climate change

‘Tech will help us tame the climate’ UN General Secretary Antonio Guterres tells Web Summit audience





(6th Nov 2017) UN General Secretary Antonio Guterres addressing the audience at the opening of the 2017 Web Summit in Lisbon. Photo credit: Seb Daly / Web Summit – via Flickr.


By Kirstie Wielandt

UN General Secretary Antonio Guterres wasted no time in getting to the point in his keynote speech at the opening of this year’s Web Summit gathering in Lisbon.

Guterres, a qualified engineer himself, was swift to take the opportunity to appeal to the fifteen thousand strong audience, packed with technologists, entrepreneurs, innovators, investors and media, to ensure they were working, in his words, “for the benefit of us all.“

He moved on to underline what he considers to be the most pressing and defining threat of our time, climate change and appealed to the audience step up to the challenge of combatting it.

In the last few decades, we have witnessed an enormous impact on the world from science, innovation, technology, all combined with globalization, which overall has been positive but has also had collateral damage. Climate change is the defining threat of our time… Combined with megatrends like population growth, chaotic urbanisation, food insecurity, water scarcity, and (climate change) is the (biggest) threat to our planet today.

No stranger to multilateral negotiations in the corridors of power, Guterres acknowledged that last year’s Paris Agreement on climate change, was a huge achievement and the first step, however, he says that, as with all multilateral agreements, the challenge is one of implementation.

The Paris Agreement is good, but not enough, not all countries are abiding by it, and, even if they were, we’d still all be on track to a three degree temperature rise by the end of the century which is why it is absolutely essential that we see an enhanced ambition in relation to climate change for life on our planet to be sustainable and inclusive.“

He is, however, an optimist and is strongly encouraged by advances in clean tech, green technology and other innovations helping us to tackle the climate crisis, many of which were on show at the Lisbon Web Summit itself. In his words, “the good news is that science is on our side… today it’s clear that thanks to new green technologies, the green economy has become the economy of the future…and enabling people to both make money and do good’ – a comment which received rapturous applause from the audience in the hall.

He underlined the importance of the tech revolution, stating “tech will help us to tame the climate through this fourth industrial revolution* which includes biotech, nanotech, cleantech and other technologies which will benefit everybody, and …I believe this revolution can answer our key questions around climate change and the degradation of the environment.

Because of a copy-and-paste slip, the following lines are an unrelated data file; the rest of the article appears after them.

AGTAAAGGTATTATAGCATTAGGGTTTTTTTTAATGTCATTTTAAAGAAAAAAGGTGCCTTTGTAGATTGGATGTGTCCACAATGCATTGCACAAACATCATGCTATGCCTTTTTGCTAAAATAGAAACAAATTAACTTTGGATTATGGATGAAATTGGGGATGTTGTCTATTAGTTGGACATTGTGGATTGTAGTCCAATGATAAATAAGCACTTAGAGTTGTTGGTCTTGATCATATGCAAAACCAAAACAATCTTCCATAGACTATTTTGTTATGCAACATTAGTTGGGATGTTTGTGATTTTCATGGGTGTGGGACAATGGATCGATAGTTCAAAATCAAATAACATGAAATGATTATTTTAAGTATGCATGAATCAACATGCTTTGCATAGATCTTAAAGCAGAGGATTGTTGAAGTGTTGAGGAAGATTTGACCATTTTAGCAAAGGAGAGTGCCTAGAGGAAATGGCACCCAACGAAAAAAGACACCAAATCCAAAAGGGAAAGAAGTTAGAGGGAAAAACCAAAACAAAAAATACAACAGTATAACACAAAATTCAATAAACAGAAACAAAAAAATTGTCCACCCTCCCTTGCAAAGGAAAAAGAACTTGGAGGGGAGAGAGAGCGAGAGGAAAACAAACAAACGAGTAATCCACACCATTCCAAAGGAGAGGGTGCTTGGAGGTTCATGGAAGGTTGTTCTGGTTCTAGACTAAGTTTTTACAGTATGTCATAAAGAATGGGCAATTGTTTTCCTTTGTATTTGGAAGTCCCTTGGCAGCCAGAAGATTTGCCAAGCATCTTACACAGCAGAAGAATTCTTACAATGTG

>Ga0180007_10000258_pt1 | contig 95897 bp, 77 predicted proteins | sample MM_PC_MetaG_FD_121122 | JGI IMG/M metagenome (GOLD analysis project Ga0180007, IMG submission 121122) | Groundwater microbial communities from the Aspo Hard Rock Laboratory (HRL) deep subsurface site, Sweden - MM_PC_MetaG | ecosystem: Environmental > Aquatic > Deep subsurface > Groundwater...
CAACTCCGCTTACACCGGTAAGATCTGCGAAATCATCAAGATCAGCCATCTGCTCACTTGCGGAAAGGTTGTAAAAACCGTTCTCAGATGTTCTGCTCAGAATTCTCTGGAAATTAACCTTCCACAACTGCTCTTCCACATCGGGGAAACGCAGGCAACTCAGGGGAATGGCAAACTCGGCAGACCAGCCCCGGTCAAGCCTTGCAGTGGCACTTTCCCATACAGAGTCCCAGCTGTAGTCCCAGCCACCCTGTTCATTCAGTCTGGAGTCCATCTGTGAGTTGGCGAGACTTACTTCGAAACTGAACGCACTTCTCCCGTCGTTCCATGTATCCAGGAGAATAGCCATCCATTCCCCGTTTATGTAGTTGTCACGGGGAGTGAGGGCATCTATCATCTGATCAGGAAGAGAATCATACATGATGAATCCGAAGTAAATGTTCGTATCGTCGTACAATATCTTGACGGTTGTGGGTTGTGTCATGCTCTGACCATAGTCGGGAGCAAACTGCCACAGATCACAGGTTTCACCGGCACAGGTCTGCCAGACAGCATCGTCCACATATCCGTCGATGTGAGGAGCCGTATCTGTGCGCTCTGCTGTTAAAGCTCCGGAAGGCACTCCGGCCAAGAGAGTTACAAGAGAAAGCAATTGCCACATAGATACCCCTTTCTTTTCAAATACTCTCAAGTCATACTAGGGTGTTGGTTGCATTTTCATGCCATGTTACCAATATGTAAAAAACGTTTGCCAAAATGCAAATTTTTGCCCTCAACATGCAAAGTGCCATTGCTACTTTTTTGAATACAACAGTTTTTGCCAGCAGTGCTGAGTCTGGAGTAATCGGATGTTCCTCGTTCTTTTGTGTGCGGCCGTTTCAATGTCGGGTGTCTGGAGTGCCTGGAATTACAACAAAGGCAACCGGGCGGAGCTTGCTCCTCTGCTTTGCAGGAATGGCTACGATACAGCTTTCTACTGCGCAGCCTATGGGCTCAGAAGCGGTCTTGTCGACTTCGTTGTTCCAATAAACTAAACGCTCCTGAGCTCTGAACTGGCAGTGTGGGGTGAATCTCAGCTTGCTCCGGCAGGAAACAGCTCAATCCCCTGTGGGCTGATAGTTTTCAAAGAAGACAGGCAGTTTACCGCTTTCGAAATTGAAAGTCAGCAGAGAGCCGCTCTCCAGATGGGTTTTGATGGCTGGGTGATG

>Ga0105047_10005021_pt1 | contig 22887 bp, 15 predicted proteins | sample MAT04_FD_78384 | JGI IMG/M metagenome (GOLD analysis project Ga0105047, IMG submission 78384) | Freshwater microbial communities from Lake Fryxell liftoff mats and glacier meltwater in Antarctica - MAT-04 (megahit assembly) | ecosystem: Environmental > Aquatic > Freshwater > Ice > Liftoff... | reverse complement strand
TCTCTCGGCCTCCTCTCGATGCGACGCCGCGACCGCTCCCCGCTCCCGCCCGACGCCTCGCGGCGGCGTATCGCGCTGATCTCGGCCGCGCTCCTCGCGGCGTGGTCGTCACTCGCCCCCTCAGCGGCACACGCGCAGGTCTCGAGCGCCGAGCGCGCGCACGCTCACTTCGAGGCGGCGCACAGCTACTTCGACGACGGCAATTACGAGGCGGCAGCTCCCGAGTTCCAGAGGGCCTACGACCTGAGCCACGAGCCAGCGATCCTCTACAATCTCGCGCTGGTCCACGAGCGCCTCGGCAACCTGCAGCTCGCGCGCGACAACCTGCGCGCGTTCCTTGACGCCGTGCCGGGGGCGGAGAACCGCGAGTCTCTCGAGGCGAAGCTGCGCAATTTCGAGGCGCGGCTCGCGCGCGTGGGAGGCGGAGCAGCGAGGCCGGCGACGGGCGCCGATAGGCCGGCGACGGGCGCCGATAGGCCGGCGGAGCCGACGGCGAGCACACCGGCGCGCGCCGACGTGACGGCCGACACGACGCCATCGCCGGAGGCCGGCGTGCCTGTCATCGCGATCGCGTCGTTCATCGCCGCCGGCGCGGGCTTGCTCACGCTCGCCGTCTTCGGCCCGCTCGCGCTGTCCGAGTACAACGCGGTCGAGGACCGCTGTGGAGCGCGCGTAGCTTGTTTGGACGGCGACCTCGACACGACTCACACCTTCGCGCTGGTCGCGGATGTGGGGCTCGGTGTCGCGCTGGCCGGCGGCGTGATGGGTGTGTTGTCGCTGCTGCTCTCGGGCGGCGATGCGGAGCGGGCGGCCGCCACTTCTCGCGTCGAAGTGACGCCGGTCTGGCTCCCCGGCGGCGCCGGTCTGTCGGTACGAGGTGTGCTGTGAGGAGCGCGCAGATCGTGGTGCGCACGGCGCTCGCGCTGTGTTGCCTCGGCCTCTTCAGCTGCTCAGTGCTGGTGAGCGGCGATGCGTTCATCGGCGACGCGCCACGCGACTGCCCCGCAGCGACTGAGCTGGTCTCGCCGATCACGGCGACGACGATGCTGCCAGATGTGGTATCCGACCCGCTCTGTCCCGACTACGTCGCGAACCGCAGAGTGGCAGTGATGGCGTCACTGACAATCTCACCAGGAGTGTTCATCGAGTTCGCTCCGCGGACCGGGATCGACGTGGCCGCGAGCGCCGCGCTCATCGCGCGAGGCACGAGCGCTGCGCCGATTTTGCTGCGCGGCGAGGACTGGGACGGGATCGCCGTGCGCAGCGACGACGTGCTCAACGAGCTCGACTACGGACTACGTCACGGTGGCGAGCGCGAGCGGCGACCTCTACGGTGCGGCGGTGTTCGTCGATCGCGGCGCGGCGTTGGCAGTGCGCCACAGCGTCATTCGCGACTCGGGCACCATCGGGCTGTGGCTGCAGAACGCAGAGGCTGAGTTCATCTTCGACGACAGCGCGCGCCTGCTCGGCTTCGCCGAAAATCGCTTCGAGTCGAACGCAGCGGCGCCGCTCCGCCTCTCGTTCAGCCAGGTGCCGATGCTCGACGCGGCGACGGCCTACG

He concluded his speech with a second rally call to the audience and guests of the summit to take full advantage of the opportunity to come together during the event to debate and set parameters for the evolution of the industry.

We must be strategic and combine the actions of govt, business, researchers, academics, and civil society to make sure this *fourth industrial revolution is indeed a force for good by setting collective norms and …regulatory frameworks that are agile and flexible enough for the 21st century. This summit is a great opportunity to come together to discuss these challenges and opportunities..and make sure this industry is working for the benefit of us all.

Antonio Guterres, a highly respected diplomat and humanitarian, took on the role of UN General Secretary on the 1st January 2017 when the previous Secretary, Ban ki-Moon, stepped down. Guterres is no stranger to prestigious roles, having been Prime Minister of Portugal for seven years between 1965 – 2002 and UN High Commissioner for Refugees for ten years between 2005 and 2015.

The Web Summit conference ran from 7th – 10th of November and included other high profile speakers such as Al Gore, Stephen Hawking and Wyclef Jean. This year’s summit saw a huge increase in tech startups connected to the climate, energy and sustainability, and a full day designated to the discussion of sustainability on it’s new ‘Planet:tech’ stage.

*The fourth industrial revolution is described by the World Economic Forum as ‘the digital revolution that has been occurring since the middle of the last century. It is characterized by a fusion of technologies that is blurring the lines between the physical, digital, and biological spheres.’

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